VAUSE: He's expected to outline his case for a huge increase in military spending, pay for by cuts elsewhere possibly, the foreign aid, the State Department, even the Environmental Protection Agency. More details now from Senior White House Correspondent, Jim Acosta.


JIM ACOSTA, CNN SENIOR WHITE HOUSE CORRESPONDENT: President Trump's message to Washington: "Get ready for the budget axe."

DONALD TRUMP, UNITED STATES PRESIDENT: We're going to do more with less. We're going to the more with less, and make the government lean and accountable to the people.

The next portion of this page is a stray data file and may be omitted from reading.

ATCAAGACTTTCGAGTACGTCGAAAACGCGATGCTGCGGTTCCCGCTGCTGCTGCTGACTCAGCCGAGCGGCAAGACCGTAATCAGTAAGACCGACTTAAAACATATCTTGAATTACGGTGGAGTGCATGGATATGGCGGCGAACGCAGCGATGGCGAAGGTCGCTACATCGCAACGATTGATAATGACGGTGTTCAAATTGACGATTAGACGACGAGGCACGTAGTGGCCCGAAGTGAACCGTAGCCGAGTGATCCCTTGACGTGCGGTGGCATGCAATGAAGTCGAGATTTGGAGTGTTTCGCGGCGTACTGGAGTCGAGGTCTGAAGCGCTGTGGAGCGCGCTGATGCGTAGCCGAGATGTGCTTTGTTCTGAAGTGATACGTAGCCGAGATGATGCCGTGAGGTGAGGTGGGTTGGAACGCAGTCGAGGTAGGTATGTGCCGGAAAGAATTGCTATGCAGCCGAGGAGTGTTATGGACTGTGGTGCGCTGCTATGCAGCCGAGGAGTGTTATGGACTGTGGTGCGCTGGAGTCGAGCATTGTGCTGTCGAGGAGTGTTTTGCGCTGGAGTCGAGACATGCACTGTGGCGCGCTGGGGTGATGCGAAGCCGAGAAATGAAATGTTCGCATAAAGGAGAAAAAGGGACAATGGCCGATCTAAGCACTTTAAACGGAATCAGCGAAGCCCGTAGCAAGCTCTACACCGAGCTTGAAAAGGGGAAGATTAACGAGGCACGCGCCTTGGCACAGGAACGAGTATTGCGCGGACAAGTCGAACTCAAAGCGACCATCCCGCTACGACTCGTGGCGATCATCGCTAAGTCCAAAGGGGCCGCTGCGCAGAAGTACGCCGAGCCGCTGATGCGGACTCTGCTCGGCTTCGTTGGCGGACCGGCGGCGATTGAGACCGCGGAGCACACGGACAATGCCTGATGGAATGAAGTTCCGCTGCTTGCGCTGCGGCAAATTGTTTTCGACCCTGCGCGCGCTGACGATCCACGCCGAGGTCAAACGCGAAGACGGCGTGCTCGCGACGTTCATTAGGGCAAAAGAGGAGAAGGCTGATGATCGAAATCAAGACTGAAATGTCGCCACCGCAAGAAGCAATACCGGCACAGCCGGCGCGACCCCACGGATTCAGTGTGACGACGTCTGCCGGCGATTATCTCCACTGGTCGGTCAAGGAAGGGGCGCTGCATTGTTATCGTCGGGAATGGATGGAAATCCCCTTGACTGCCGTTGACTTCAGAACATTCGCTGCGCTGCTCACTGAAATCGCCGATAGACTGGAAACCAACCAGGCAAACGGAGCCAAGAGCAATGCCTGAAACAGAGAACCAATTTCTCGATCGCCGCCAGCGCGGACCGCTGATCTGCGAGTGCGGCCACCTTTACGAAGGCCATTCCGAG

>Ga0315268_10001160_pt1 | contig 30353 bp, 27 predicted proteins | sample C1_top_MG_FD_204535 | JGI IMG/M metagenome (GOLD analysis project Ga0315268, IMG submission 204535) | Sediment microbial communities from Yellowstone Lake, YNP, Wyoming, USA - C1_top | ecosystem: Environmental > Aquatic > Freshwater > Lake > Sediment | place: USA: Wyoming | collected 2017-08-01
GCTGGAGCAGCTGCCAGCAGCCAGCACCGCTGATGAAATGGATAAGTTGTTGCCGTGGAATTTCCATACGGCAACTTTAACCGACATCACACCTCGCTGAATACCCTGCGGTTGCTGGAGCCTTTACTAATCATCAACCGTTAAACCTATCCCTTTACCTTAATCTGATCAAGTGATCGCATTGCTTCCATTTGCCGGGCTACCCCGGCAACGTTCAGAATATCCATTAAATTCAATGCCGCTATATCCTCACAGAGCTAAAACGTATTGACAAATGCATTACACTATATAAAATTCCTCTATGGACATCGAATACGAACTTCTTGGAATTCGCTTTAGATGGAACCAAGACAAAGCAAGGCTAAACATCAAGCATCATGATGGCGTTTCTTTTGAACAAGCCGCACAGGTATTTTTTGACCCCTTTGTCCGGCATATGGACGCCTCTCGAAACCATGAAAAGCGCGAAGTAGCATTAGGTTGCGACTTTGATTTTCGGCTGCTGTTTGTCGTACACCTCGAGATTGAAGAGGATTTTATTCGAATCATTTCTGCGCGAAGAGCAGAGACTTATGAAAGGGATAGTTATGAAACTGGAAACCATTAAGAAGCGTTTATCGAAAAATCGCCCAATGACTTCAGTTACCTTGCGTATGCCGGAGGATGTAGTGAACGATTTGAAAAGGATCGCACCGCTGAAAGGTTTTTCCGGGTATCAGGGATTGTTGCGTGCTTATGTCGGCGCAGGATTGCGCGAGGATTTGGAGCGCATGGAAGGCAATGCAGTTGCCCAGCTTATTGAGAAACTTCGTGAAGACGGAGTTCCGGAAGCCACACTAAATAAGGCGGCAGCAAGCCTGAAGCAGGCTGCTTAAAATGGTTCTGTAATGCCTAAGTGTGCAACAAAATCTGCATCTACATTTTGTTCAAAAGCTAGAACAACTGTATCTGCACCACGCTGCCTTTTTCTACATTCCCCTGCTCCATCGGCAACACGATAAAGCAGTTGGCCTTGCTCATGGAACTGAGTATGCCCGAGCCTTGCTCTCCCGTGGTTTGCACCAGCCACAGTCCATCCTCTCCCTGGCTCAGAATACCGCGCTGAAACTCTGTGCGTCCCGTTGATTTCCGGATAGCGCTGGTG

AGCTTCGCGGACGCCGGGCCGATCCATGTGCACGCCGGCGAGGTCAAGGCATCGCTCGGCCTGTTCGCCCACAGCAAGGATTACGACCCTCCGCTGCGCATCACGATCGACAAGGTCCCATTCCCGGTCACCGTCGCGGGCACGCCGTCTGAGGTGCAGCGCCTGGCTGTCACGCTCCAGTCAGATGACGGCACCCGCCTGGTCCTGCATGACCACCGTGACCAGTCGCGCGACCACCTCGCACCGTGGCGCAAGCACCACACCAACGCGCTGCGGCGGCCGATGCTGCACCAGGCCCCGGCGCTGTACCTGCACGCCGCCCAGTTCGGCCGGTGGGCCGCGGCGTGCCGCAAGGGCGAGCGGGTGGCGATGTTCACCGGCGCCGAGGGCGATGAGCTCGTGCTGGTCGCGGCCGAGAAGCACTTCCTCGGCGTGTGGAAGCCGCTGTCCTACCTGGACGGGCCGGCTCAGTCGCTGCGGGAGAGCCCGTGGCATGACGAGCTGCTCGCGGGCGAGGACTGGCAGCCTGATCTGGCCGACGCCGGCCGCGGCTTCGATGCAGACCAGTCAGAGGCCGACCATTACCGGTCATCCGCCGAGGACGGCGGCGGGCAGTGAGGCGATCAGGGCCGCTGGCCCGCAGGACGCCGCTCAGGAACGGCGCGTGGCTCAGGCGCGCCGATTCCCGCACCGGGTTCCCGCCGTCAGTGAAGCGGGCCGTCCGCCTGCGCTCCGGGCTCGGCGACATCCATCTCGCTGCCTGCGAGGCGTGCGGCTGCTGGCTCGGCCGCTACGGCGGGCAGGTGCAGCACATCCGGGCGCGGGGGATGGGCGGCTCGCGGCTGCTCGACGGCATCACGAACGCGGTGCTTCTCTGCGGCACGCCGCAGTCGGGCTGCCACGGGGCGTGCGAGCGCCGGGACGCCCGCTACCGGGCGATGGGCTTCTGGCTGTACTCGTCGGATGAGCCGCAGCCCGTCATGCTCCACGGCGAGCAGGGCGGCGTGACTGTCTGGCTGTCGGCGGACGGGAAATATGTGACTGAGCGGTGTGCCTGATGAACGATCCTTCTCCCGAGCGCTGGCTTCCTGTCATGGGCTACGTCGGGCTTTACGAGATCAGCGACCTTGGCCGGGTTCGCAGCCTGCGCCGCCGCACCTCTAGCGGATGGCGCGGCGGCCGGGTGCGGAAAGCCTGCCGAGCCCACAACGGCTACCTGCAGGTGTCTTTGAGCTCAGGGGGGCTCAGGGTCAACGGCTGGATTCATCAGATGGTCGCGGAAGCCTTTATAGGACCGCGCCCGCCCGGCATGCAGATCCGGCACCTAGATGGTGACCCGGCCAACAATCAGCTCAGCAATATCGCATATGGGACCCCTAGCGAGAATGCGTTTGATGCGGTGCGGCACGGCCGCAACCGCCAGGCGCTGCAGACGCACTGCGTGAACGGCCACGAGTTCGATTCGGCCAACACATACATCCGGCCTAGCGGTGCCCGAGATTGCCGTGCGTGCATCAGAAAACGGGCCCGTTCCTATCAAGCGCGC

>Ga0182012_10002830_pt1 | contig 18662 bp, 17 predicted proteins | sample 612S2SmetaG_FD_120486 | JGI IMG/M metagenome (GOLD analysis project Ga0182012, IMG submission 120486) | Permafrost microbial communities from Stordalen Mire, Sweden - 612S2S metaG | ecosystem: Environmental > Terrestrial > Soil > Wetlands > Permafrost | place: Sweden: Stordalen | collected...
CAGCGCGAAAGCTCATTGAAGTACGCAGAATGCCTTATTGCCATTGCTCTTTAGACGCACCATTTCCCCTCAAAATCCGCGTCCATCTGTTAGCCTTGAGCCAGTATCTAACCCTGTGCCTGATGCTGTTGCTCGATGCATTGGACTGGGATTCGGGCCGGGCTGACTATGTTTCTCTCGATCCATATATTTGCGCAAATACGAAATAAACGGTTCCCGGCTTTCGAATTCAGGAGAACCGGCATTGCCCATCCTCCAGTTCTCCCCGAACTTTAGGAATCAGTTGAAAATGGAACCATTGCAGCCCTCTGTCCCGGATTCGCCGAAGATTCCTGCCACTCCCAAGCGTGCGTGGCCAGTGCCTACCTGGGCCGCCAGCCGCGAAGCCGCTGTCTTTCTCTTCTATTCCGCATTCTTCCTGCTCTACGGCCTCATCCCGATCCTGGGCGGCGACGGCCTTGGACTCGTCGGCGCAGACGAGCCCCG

ACOSTA: In a preview of the Trump administration's first budget; White House officials say the President plans to ask for a staggering $54 billion increase in defense spending. Offset by massive cuts in nondefense programs, as well as foreign aid. The budget boost for the Pentagon is so big, it eclipses what the federal government spends at the State Department and EPA.

MICK MULVANEY, OFFICE OF MANAGEMENT AND BUDGET DIRECTOR: We are taking his words, and turning them into policies and dollars.

ACOSTA: The peak at the President's budget comes as the White House is still grappling with questions about the Trump campaign's contacts with Russia before the election. Over the weekend, California Republican Congressman Darrell Issa, a Trump supporter suggested a special prosecutor may be necessary to put matter to rest.